Sure, there are a number of newspapers out there today that are still in the black, but how long can this continue? BusinessWeek's Jon Fine asks the question, When Do You Stop The Presses?, specifically aimed at the San Francisco Chronicle, but applicable to any paper in the world.
I'm one of the few who have held onto a subscription to my local paper, the Indianapolis Star, but every week I keep asking myself why. It sounds pathetic, but the primary reason the Indy Star keeps getting my money is because I've been too lazy up to now to move my breakfast in by my computer. I will before too long though and then they'll have one less customer.
The Chronicle is perhaps in the toughest of all situations though. Despite the large target audience, they cater to what is arguably the most tech savvy region of the country. Sure, there are plenty of technophobes in the bay area who will subscribe till the day they die, but they're clearly in the minority. On top of that, you have the #1 classified ad killer, craigslist, operating in your own back yard! Yikes.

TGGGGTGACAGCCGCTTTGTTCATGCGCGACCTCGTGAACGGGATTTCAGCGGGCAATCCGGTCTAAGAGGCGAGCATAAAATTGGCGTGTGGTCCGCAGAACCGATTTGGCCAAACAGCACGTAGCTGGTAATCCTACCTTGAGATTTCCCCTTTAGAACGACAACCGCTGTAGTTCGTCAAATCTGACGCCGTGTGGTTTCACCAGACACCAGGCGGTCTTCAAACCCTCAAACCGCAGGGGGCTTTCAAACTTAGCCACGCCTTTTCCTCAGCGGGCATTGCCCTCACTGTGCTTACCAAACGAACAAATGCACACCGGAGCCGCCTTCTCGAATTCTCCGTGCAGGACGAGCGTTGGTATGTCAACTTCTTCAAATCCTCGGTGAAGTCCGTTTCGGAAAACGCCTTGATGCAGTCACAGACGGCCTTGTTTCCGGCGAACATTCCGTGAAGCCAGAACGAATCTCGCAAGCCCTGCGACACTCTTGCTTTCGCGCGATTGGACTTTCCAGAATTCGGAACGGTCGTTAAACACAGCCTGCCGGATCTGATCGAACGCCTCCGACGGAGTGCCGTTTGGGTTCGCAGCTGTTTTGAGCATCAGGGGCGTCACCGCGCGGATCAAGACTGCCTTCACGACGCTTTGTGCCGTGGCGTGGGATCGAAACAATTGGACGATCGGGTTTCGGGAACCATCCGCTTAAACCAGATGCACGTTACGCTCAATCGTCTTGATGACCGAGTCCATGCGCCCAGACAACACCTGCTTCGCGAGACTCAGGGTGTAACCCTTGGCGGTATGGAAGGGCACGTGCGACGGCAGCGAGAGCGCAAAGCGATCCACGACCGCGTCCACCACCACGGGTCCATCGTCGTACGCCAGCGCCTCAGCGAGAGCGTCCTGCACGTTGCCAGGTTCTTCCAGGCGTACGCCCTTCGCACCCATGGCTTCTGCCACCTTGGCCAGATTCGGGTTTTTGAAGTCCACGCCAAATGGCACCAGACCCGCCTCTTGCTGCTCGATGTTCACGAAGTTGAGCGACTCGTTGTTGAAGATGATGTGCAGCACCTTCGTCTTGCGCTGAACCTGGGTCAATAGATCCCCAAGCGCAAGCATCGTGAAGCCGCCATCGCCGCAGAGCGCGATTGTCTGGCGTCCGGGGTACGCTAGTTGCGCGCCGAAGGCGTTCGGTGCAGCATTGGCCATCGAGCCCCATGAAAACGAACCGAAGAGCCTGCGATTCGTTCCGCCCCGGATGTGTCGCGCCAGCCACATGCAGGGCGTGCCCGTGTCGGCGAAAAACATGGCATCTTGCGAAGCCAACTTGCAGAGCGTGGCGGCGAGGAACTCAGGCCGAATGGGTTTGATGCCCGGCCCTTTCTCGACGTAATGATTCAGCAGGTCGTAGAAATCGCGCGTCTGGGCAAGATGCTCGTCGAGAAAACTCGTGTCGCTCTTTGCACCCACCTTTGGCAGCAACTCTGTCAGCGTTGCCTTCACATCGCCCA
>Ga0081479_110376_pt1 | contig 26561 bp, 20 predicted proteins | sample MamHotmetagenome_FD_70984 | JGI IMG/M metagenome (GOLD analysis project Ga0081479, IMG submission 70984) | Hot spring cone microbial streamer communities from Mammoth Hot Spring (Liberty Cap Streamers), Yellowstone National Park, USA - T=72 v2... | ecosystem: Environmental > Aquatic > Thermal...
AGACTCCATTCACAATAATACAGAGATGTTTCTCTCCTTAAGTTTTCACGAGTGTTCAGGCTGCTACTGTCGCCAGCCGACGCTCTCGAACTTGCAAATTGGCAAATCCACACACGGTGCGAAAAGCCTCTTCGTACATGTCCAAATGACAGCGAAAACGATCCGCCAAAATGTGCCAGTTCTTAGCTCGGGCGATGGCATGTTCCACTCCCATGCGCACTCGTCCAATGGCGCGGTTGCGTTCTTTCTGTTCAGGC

The only salvation I see for the newspaper business is to be as hyper-local as possible, but even that has its limits. Chip and Dan Heath talk about this sort of focus in their book Made to Stick. (I haven't finished reading this one yet but so far it's all thumbs-up...stay tuned for a full review.) They note how The Daily Record in Dunn, NC, has one of the highest penetration rates in the country, north of 100%! They attribute this success to all the attention they give the local news, no matter how small an item, even (and especially) at the expense of the national news.
I don't doubt the success reported from Dunn, but it's only a matter of time before the Internet hits the backwoods of North Carolina (sorry, couldn't resist) and those people also wind up abandoning the print product for an online solution.